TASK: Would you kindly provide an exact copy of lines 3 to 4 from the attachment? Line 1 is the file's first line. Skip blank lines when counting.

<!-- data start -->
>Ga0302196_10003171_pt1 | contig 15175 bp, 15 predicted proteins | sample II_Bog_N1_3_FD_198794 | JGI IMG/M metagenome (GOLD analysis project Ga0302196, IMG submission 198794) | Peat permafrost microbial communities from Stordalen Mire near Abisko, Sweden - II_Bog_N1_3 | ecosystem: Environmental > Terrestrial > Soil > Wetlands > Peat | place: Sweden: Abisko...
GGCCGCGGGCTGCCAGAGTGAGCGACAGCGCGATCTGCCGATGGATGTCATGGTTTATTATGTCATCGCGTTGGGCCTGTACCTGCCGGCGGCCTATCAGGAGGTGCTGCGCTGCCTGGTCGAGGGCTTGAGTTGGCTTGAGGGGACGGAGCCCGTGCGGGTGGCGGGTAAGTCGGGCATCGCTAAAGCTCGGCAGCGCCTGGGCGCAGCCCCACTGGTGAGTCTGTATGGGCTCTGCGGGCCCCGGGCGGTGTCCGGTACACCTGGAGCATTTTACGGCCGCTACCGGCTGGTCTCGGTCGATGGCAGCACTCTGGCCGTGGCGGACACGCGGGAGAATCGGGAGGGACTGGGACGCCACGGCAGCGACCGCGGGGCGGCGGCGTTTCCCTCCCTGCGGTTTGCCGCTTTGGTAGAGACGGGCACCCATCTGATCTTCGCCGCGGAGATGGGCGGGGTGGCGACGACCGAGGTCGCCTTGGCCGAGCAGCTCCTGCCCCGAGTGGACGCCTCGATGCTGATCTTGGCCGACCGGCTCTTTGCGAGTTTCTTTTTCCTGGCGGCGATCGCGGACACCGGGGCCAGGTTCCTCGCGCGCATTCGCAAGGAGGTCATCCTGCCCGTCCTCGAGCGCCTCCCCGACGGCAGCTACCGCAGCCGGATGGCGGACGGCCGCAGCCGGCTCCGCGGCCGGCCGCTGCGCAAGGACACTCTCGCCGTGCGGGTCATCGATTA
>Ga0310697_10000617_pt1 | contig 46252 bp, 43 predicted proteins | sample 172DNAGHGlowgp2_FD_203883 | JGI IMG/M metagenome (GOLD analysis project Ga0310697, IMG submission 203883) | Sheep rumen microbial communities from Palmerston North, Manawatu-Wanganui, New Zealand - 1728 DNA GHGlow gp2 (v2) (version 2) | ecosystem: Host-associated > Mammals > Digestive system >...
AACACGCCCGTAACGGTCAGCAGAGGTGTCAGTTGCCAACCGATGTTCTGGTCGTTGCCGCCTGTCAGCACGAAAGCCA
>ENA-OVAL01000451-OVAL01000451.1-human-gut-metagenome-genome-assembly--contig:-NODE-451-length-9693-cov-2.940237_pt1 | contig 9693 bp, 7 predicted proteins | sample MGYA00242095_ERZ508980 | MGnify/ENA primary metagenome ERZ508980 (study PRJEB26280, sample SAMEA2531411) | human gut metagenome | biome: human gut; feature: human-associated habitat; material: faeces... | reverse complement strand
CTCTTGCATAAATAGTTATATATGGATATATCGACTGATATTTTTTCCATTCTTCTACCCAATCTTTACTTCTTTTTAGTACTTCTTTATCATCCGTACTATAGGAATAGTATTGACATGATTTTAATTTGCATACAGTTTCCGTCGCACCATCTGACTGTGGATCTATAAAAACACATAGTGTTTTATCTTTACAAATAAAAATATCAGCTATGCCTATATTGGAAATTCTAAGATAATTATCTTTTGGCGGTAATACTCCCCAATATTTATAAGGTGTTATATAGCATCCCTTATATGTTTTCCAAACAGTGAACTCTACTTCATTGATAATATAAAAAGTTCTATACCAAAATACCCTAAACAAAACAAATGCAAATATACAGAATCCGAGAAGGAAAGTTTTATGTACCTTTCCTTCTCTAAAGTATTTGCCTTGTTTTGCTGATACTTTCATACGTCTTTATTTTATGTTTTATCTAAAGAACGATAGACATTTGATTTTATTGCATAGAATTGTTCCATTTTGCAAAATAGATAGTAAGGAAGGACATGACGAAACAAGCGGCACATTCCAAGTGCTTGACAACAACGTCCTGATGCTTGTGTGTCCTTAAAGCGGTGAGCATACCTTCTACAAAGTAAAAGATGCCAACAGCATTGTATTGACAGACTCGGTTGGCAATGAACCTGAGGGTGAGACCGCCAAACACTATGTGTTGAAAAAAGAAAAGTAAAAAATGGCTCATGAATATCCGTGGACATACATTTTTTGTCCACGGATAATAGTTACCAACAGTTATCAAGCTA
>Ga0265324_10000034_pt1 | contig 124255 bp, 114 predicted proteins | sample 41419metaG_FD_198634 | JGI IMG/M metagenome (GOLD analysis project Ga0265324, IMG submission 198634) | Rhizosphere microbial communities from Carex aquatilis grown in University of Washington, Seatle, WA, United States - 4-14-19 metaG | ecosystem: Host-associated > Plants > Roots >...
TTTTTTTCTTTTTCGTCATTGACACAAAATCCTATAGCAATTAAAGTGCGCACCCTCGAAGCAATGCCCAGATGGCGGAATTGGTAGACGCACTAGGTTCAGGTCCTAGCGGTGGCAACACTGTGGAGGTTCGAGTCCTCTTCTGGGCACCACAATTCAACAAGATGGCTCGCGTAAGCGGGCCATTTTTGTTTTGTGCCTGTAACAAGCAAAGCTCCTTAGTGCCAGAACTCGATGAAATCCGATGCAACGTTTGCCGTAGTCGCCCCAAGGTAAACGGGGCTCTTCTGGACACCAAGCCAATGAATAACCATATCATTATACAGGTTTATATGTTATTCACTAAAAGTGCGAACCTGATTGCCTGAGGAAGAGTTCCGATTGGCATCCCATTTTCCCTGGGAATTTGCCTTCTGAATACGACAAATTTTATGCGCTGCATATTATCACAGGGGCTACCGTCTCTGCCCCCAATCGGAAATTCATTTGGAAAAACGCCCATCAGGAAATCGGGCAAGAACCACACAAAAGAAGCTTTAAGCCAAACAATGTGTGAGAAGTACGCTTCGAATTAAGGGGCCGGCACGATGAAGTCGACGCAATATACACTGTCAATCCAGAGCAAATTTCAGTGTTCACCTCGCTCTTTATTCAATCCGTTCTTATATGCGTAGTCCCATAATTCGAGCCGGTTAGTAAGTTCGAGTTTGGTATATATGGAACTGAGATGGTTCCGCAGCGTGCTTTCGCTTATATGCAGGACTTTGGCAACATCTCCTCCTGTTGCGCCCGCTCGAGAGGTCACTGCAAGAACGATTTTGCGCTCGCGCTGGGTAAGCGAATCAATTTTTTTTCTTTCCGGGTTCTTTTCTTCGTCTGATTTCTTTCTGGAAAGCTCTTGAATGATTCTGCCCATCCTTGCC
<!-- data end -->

>Ga0310697_10000617_pt1 | contig 46252 bp, 43 predicted proteins | sample 172DNAGHGlowgp2_FD_203883 | JGI IMG/M metagenome (GOLD analysis project Ga0310697, IMG submission 203883) | Sheep rumen microbial communities from Palmerston North, Manawatu-Wanganui, New Zealand - 1728 DNA GHGlow gp2 (v2) (version 2) | ecosystem: Host-associated > Mammals > Digestive system >...
AACACGCCCGTAACGGTCAGCAGAGGTGTCAGTTGCCAACCGATGTTCTGGTCGTTGCCGCCTGTCAGCACGAAAGCCA